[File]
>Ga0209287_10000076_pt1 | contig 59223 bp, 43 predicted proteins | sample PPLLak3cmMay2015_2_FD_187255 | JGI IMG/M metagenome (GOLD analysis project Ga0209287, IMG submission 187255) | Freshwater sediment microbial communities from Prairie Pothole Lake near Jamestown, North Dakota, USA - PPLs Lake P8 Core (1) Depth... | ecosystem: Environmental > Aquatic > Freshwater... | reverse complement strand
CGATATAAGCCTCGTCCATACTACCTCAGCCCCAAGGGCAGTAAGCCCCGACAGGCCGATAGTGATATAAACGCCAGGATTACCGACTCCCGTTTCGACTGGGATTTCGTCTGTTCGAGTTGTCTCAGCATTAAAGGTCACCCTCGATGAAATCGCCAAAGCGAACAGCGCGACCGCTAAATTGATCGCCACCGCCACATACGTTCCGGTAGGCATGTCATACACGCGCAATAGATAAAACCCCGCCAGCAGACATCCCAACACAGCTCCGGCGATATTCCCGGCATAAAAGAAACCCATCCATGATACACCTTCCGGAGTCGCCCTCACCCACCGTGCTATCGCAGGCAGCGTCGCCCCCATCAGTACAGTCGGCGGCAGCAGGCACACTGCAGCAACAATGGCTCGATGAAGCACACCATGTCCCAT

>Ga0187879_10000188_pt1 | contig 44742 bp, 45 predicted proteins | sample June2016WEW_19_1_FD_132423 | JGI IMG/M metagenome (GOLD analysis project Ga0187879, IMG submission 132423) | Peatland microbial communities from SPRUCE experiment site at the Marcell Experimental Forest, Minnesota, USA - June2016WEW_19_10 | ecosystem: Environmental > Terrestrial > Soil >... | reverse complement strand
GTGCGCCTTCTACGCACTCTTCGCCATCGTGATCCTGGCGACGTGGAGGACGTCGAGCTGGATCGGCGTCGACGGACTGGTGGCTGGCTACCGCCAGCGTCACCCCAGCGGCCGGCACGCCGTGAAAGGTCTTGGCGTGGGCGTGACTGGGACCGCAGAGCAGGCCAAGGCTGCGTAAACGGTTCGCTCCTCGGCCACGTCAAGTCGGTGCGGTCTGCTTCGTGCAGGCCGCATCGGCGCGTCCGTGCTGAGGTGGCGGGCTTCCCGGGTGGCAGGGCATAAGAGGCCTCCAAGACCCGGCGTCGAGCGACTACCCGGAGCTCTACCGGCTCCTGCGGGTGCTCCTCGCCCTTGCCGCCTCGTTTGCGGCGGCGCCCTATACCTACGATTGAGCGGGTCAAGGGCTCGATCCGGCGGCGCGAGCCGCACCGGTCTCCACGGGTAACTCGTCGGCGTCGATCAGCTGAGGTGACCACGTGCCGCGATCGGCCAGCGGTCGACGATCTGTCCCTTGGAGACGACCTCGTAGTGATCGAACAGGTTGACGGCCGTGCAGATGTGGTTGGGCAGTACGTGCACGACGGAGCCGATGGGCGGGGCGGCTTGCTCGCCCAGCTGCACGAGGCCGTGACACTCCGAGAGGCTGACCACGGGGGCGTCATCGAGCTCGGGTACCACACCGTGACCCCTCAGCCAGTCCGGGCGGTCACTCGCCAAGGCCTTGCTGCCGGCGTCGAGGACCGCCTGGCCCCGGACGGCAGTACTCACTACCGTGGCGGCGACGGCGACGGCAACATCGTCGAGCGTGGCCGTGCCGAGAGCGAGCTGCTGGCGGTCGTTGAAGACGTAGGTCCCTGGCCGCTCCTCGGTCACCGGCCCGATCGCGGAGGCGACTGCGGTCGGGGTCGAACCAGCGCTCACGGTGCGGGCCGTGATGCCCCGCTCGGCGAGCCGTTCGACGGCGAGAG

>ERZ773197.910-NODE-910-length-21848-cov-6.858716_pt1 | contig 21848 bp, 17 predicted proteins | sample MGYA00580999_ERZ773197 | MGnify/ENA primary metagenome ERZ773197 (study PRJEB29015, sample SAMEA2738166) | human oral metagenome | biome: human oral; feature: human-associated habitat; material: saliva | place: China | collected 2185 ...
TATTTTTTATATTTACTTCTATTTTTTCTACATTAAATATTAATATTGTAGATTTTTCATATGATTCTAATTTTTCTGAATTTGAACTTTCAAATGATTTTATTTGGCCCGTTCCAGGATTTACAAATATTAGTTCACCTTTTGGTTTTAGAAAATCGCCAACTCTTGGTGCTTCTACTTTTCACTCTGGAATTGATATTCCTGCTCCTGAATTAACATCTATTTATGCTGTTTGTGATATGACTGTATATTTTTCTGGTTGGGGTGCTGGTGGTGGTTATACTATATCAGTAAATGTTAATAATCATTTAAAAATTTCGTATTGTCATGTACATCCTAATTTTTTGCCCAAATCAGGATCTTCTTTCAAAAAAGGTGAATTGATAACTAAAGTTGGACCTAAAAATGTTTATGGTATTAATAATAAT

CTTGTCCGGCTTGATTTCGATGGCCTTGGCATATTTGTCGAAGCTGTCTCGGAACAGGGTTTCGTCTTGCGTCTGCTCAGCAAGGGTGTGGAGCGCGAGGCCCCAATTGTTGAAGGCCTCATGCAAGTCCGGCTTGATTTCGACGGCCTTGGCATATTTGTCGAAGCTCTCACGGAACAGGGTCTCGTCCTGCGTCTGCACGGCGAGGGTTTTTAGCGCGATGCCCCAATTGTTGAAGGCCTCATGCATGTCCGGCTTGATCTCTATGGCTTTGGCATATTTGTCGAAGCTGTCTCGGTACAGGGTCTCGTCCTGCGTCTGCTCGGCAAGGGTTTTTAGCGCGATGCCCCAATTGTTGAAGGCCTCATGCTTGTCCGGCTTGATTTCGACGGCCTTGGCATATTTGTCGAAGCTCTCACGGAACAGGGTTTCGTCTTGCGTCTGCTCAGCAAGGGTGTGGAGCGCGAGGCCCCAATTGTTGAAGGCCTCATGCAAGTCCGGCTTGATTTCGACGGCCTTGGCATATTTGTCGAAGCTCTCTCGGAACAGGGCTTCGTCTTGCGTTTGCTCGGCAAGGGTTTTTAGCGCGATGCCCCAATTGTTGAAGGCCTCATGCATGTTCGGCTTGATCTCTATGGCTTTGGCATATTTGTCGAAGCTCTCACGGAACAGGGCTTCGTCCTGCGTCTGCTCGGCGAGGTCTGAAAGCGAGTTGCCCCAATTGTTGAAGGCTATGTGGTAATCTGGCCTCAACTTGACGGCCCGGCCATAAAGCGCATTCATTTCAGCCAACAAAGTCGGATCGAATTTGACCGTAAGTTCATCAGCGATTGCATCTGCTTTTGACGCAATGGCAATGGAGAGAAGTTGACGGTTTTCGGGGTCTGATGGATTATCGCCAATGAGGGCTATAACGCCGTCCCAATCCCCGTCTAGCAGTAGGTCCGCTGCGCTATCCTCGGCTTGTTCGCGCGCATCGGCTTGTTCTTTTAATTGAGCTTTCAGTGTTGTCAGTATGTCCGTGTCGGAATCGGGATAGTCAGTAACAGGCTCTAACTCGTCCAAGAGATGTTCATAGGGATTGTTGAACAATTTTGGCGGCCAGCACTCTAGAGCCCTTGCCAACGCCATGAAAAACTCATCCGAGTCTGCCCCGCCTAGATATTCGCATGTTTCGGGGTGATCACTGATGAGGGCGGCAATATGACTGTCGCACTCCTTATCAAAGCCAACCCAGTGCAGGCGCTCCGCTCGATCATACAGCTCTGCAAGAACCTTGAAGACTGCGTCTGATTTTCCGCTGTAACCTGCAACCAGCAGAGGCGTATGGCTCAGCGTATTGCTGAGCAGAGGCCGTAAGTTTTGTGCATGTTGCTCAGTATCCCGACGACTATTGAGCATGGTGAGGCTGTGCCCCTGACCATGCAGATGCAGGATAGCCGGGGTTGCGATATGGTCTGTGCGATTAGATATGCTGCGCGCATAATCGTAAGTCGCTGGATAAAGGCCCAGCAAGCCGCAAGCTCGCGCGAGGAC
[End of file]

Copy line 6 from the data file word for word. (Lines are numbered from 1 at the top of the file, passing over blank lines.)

TATTTTTTATATTTACTTCTATTTTTTCTACATTAAATATTAATATTGTAGATTTTTCATATGATTCTAATTTTTCTGAATTTGAACTTTCAAATGATTTTATTTGGCCCGTTCCAGGATTTACAAATATTAGTTCACCTTTTGGTTTTAGAAAATCGCCAACTCTTGGTGCTTCTACTTTTCACTCTGGAATTGATATTCCTGCTCCTGAATTAACATCTATTTATGCTGTTTGTGATATGACTGTATATTTTTCTGGTTGGGGTGCTGGTGGTGGTTATACTATATCAGTAAATGTTAATAATCATTTAAAAATTTCGTATTGTCATGTACATCCTAATTTTTTGCCCAAATCAGGATCTTCTTTCAAAAAAGGTGAATTGATAACTAAAGTTGGACCTAAAAATGTTTATGGTATTAATAATAAT